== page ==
It’s no secret that drones are probably flying over as you read this. In fact, it’s estimated that 7 million drones will be sold in the United States by 2020. You might even own a drone yourself. But what do you know about military drone warfare?
Lisa G. Ling joined the U.S. Army in 1991 at age 24 as a medic and nurse. When her computer skills shined through, she was transferred, eventually ending up in the drone program.
“People thank me for my service,” Ling said in the new “Independent Lens” documentary “National Bird.” “Then I ask them questions. Do you know what countries we’re in? What exactly are you thanking me for? In their hearts, they really want to thank me for my service but they have no idea what that entails.”
In the documentary, Ling and two other young military veterans speak out about their time working in the drone program, providing a rare look through the eyes of those directly impacted: veterans and survivors of drone attacks.
“When I first got into the military, I was thinking it was kind of a win-win,” Ling said in the documentary. “It was a force for good in the world. I could actually help people. I could go places. I could learn things. There was nothing negative about it at the time. I thought I was going to be on the right side of history and today, I don’t believe I was.”
Ling’s final deployment was as a drone surveillance system technical sergeant on a Distributed Ground System. DGS is a weapons system that uses drones, also known as unmanned aerial vehicles or UAVs, to collect vast amounts of data and find and kill targets.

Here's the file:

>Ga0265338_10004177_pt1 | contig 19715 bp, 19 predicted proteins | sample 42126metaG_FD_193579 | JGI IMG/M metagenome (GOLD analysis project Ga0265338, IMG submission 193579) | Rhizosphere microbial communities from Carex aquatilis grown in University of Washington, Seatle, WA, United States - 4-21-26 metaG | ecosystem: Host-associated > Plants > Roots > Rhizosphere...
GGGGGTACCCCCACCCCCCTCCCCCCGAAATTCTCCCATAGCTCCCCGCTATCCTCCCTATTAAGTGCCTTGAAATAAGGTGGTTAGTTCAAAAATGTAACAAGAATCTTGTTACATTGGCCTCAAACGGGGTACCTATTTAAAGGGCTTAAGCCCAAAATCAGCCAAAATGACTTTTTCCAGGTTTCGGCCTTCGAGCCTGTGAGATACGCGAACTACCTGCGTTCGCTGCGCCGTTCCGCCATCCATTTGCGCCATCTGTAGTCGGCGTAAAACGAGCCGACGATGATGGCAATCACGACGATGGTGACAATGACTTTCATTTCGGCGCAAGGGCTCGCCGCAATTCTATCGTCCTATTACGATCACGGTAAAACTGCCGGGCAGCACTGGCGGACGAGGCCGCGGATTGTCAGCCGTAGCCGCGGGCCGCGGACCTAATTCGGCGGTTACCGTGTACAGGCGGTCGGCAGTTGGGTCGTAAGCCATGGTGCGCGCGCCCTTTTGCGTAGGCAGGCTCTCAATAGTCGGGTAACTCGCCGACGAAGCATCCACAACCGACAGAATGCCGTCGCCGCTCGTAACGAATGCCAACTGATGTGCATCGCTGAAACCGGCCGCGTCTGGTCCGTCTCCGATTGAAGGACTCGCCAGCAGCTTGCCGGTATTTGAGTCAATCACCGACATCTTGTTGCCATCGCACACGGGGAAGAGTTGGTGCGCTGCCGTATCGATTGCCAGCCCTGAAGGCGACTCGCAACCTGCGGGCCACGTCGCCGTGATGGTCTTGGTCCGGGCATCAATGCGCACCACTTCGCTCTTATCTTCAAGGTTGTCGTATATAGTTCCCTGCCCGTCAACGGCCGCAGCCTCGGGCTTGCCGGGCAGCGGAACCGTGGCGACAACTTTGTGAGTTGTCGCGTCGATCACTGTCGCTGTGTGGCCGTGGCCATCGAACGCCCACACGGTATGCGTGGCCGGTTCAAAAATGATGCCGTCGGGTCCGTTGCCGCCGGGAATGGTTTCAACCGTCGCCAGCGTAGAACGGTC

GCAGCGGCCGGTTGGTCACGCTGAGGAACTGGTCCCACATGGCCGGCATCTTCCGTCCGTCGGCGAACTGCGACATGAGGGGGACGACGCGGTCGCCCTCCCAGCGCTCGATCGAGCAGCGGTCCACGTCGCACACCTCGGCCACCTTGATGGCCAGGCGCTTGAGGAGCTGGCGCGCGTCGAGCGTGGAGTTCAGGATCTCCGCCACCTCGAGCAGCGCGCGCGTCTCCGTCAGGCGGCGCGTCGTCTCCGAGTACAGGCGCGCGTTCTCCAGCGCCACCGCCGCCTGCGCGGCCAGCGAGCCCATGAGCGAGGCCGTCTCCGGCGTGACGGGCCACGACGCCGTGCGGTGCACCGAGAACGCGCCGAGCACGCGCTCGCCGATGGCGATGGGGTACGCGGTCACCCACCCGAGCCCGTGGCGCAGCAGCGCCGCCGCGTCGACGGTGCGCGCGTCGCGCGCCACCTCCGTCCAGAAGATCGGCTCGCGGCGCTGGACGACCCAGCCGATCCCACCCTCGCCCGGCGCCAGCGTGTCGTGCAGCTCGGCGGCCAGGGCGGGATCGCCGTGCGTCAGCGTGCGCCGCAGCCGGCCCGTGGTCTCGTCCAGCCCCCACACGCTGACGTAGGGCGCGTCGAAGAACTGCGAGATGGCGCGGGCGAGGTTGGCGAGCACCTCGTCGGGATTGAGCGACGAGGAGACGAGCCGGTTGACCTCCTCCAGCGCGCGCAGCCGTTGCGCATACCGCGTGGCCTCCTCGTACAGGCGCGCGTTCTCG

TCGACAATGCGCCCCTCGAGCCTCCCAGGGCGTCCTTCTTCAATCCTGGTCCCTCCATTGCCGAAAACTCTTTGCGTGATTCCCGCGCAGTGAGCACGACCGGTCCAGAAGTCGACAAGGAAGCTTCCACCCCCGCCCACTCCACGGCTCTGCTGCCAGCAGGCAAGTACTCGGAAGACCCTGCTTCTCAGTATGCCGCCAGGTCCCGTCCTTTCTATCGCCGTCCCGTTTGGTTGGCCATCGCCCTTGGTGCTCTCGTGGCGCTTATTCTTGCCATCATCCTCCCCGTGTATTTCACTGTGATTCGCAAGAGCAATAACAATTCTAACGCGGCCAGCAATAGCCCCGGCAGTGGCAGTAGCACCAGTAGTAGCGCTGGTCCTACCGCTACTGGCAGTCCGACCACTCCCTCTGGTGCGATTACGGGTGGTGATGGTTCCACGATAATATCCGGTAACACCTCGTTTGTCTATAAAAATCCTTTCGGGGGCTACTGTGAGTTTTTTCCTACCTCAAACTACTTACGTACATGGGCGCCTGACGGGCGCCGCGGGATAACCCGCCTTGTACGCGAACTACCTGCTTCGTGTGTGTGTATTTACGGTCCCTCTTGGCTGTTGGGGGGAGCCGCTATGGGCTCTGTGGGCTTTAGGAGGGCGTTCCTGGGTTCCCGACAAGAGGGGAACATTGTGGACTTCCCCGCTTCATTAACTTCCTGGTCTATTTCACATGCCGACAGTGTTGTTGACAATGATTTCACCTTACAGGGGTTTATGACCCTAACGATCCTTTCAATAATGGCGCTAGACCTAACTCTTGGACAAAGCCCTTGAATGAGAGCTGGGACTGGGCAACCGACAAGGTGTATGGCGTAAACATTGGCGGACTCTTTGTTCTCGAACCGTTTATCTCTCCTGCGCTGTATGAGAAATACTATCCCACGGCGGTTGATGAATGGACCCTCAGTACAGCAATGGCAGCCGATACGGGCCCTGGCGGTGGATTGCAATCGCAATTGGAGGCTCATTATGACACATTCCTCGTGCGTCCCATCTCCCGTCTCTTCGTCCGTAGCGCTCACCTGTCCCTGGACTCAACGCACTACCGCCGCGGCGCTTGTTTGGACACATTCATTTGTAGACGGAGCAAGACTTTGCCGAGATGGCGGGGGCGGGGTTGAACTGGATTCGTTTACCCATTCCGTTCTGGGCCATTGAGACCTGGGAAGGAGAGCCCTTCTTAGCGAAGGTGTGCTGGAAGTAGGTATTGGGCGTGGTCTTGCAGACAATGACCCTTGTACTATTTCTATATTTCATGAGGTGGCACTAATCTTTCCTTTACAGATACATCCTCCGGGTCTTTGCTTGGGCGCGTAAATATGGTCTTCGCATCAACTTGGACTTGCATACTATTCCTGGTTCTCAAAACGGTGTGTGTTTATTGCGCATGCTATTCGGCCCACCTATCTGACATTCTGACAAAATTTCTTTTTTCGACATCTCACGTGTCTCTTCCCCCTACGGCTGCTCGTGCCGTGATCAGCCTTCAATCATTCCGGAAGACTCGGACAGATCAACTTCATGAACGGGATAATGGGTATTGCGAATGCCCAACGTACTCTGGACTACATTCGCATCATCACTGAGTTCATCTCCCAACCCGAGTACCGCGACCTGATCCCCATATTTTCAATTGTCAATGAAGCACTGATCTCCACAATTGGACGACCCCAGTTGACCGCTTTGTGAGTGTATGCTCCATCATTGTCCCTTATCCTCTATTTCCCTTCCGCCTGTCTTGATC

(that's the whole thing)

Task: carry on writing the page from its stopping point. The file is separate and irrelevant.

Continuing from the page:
If you aren’t very familiar with drones, there are different types and they’re controversial for various reasons. Some believe military drones can be a precision tool for keeping us safe and eliminating dangerous terrorists. Others believe drone technology is flawed and doesn’t allow for proper decisions to made on targets before firing, equating their use to war crimes. The Bureau of Investigative Journalism estimates a minimum 425 strikes in Pakistan since 2004 accounting for 2,500 to 4,000 deaths, with an estimated 400 to 1,000 of those being civilians.
Ling and the other veterans featured in “National Bird,” struggle with the guilt of participating in the killings of faceless people. She said she lost part of her humanity in the drone program and argued that if the only connection we have to warfare are “wires and keyboards, why stop?”
In the documentary, Ling travels to Afghanistan with her Afghan neighbor as a way to make reparations for her participation in “a program that’s a huge, huge weapon system that kills more innocent people than actual targets,” she said in the film.
“There’s no way I can make amends or change anything I participated in but if there’s any way I can somehow give back to that country, that’s what I want to do.”
Ling served in the military for more than 20 years. She said she believes today’s young people who face high costs of living and higher costs of education often join the military because they feel it’s their best option—that “this is their one opportunity to get an education, to make a better life.” She suggested that anyone considering joining the military to stop by their nearest college, go to the veterans center and talk to people other than a recruiter before signing up.
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